This event has ended. View the official site or create your own event → Check it out
This event has ended. Create your own
Please note: the conference schedule is hosted by Sched.org which allows you to search within the schedule, and filter the schedule to show sessions only occurring on a certain date or within a track. You can also build your own schedule by creating a free account with Sched.org by selecting "SIGN UP" in the top right corner. 

The following schedule is subject to change (as of October 11, 2016). Please check back for updates. For more information about this meeting, go to: www.seafwa.org/conferences/2016
View analytic
Monday, October 17 • 1:20pm - 1:40pm
Wildlife. Fawning Season of White-tailed Deer is Influenced by Population Demography

Sign up or log in to save this to your schedule and see who's attending!

AUTHORS: Timothy J. Neuman, Chad H. Newbolt, Stephen S. Ditchkoff - Auburn University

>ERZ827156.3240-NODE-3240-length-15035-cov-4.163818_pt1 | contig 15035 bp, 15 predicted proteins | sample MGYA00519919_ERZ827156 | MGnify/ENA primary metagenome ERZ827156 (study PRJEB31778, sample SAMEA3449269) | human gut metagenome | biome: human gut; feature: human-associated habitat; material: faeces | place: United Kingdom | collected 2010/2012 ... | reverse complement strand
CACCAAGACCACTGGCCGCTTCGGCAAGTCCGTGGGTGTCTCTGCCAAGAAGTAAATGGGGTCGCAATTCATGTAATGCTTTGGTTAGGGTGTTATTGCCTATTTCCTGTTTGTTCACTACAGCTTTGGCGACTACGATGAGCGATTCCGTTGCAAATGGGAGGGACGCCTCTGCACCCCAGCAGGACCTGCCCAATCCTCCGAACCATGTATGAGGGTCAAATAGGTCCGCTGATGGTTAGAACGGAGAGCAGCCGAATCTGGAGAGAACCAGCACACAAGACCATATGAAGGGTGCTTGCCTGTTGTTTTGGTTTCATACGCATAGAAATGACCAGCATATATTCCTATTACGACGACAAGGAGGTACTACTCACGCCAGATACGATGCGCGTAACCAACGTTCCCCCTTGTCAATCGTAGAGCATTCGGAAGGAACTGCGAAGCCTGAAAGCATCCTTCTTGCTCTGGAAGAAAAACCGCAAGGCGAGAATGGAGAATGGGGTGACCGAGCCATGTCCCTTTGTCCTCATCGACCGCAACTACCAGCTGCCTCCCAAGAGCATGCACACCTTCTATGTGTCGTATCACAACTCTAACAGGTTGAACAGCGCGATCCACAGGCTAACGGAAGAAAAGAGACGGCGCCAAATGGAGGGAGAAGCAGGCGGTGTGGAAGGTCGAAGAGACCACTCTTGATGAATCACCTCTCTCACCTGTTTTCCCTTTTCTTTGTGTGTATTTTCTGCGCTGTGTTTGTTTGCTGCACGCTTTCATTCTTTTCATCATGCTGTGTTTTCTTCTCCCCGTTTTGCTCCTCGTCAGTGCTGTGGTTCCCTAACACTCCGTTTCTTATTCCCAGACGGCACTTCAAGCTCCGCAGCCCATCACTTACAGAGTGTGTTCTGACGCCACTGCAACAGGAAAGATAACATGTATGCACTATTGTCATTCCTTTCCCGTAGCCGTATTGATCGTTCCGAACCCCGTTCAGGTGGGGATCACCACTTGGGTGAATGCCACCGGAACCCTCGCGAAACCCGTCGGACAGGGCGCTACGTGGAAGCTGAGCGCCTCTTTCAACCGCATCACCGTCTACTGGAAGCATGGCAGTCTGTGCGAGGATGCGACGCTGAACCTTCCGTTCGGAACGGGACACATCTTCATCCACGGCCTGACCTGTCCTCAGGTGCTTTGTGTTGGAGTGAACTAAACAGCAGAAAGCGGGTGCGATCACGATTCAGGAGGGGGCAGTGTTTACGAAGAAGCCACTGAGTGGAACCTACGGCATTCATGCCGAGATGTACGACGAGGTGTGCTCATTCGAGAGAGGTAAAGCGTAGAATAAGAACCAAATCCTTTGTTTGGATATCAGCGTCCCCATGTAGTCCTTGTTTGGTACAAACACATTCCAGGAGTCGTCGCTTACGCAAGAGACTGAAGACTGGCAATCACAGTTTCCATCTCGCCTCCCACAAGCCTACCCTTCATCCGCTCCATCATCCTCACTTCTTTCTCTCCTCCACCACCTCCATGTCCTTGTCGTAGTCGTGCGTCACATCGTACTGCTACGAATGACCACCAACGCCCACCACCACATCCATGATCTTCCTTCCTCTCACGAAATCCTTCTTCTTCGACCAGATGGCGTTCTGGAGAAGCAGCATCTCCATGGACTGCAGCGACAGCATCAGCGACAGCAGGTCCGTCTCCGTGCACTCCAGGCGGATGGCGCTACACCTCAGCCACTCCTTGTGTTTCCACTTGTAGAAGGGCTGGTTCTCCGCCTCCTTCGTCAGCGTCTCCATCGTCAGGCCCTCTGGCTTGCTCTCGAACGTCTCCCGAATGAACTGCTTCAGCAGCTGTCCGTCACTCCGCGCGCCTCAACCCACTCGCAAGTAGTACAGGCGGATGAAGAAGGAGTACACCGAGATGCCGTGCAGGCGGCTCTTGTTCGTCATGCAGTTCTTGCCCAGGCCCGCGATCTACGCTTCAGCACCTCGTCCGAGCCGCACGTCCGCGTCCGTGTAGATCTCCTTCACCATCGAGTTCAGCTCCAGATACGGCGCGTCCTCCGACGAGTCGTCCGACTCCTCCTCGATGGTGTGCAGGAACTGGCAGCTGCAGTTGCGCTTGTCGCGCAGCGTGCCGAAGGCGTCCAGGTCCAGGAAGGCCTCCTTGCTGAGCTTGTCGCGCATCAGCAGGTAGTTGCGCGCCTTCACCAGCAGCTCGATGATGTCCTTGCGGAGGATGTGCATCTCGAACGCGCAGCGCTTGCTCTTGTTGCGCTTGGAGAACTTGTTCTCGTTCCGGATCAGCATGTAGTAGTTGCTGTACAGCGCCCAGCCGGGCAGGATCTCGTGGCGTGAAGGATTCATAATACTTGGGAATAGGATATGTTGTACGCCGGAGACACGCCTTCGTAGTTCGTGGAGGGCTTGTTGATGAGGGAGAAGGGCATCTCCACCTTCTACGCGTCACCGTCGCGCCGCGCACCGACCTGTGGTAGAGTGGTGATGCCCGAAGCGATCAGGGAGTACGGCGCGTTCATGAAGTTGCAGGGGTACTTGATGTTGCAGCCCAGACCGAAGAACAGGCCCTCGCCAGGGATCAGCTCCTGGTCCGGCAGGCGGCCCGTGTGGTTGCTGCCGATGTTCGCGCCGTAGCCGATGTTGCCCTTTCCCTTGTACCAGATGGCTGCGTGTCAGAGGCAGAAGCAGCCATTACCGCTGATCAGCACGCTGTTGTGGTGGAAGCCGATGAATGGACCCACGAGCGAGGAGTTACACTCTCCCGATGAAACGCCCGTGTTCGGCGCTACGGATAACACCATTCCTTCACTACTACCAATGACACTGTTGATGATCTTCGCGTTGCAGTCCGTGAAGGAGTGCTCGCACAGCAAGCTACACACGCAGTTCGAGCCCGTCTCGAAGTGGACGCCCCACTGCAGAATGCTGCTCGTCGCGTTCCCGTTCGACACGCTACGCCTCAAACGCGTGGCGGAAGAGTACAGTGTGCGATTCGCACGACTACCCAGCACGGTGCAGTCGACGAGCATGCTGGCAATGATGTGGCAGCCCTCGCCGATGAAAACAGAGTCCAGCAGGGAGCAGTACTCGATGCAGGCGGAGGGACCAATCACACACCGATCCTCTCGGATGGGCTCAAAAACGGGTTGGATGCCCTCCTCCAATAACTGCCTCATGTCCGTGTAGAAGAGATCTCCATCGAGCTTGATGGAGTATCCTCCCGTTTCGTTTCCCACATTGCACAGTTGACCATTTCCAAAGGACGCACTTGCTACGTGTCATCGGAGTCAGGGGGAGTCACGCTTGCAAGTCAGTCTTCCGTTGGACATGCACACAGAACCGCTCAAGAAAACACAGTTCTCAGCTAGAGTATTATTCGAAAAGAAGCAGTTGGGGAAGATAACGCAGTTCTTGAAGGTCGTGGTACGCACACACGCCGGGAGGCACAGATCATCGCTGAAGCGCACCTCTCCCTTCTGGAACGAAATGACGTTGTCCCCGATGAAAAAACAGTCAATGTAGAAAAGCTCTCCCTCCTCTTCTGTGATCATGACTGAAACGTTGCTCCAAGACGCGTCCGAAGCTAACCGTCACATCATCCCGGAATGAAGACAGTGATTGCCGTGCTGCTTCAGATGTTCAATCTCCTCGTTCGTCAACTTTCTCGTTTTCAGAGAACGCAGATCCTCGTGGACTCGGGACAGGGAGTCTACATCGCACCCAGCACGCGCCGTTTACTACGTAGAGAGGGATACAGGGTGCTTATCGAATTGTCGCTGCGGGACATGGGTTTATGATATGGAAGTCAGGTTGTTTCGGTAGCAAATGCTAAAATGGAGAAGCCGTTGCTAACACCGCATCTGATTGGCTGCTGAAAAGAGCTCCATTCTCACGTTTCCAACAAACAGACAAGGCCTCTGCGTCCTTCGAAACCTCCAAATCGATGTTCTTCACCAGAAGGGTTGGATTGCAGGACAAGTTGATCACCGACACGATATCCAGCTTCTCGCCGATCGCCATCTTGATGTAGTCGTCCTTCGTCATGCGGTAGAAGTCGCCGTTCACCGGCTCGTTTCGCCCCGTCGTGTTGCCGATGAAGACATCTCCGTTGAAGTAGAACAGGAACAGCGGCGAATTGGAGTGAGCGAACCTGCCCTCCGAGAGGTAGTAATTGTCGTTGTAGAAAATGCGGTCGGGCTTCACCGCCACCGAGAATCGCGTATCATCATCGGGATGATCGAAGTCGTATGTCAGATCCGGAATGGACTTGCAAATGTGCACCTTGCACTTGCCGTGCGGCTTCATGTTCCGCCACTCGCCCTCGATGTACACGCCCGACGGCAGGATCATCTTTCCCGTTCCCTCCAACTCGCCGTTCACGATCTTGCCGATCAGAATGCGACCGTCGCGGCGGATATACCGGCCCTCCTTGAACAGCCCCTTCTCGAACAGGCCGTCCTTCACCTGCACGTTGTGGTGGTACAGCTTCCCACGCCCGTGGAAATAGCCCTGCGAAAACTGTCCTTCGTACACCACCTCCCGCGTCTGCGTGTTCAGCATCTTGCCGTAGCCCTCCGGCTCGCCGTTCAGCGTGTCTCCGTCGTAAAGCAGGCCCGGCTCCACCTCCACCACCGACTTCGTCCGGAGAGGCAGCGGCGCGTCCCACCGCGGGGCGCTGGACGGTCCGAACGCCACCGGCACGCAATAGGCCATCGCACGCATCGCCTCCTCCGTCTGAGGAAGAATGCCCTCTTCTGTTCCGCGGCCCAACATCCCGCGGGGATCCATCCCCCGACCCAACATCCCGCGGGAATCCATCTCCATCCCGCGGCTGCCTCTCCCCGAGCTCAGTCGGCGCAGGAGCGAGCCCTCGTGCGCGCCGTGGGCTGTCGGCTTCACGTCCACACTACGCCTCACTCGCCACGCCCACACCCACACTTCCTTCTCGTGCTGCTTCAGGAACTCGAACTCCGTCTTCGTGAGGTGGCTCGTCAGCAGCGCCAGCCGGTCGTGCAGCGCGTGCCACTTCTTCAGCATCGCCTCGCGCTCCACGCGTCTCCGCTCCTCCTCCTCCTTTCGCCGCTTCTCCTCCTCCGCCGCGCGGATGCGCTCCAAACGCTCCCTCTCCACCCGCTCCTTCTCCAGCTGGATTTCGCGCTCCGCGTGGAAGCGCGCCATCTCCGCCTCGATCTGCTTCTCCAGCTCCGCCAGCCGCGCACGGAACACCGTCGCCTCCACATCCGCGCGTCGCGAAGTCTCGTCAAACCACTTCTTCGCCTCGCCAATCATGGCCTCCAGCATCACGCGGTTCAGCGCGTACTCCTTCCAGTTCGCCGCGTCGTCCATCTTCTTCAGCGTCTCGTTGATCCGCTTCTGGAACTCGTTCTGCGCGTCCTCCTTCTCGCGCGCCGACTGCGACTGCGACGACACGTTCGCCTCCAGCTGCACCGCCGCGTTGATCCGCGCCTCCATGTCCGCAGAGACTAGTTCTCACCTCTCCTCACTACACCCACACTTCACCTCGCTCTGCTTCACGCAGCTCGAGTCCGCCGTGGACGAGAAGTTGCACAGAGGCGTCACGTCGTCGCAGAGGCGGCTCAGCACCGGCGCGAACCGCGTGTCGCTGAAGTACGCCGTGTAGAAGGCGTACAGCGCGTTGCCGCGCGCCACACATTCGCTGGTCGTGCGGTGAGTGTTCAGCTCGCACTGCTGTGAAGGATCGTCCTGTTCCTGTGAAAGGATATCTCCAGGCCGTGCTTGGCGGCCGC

ABSTRACT: Although white-tailed deer (Odocoileus virginianus) are one of the most abundant and studied ungulates in North America, few studies of how population demography affects the fawning season have appeared to date. Age structure and adult sex ratio of a population may influence the timing and duration of the fawning season. From 2010 to 2013, we used Vaginal Implant Transmitters (VITs) to record the birth date of fawns born from native Alabama deer enclosed within a 174-ha captive facility to elucidate how population demography affects fawning season. The deer herd was intensively monitored which permitted us to document an earlier shift in fawning season as male age structure increased from a mean of 2.74 years old in 2010 to 3.92 years old in 2013. Prior to the shift, the mean fawning date was 12 August, and after a maturation of male age structure, the mean fawning date was 30 July. Earlier fawning may be important for neonatal survival, especially in areas of the Southeast where coyotes (Canis latrans) are severely reducing recruitment. The effect of male age structure on the timing and duration of the fawning season has yet to be firmly established, but we presume managers can increase neonate development and survival by increasing male age structure.

Monday October 17, 2016 1:20pm - 1:40pm
Riverview B

Attendees (8)